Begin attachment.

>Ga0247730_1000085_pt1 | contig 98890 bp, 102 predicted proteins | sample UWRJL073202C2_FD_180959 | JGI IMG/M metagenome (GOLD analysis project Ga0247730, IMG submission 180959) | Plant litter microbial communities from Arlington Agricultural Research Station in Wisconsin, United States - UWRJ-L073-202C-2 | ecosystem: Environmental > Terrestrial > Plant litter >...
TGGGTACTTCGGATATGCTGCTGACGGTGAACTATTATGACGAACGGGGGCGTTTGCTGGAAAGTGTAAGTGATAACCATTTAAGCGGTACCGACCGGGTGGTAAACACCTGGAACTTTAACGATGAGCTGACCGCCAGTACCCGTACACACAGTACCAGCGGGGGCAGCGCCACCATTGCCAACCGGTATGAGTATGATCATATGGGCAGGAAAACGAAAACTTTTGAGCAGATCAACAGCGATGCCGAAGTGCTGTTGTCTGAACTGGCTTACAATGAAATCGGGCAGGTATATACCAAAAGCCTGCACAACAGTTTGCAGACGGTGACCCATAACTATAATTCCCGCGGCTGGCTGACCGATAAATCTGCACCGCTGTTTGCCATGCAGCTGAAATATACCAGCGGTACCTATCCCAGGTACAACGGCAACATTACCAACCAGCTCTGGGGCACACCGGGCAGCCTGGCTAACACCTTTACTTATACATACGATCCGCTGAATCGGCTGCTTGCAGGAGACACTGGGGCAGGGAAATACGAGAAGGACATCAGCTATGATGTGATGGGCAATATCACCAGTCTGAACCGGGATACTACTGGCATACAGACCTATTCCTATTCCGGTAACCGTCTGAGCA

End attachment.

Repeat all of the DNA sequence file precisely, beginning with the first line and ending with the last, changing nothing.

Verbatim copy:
>Ga0247730_1000085_pt1 | contig 98890 bp, 102 predicted proteins | sample UWRJL073202C2_FD_180959 | JGI IMG/M metagenome (GOLD analysis project Ga0247730, IMG submission 180959) | Plant litter microbial communities from Arlington Agricultural Research Station in Wisconsin, United States - UWRJ-L073-202C-2 | ecosystem: Environmental > Terrestrial > Plant litter >...
TGGGTACTTCGGATATGCTGCTGACGGTGAACTATTATGACGAACGGGGGCGTTTGCTGGAAAGTGTAAGTGATAACCATTTAAGCGGTACCGACCGGGTGGTAAACACCTGGAACTTTAACGATGAGCTGACCGCCAGTACCCGTACACACAGTACCAGCGGGGGCAGCGCCACCATTGCCAACCGGTATGAGTATGATCATATGGGCAGGAAAACGAAAACTTTTGAGCAGATCAACAGCGATGCCGAAGTGCTGTTGTCTGAACTGGCTTACAATGAAATCGGGCAGGTATATACCAAAAGCCTGCACAACAGTTTGCAGACGGTGACCCATAACTATAATTCCCGCGGCTGGCTGACCGATAAATCTGCACCGCTGTTTGCCATGCAGCTGAAATATACCAGCGGTACCTATCCCAGGTACAACGGCAACATTACCAACCAGCTCTGGGGCACACCGGGCAGCCTGGCTAACACCTTTACTTATACATACGATCCGCTGAATCGGCTGCTTGCAGGAGACACTGGGGCAGGGAAATACGAGAAGGACATCAGCTATGATGTGATGGGCAATATCACCAGTCTGAACCGGGATACTACTGGCATACAGACCTATTCCTATTCCGGTAACCGTCTGAGCA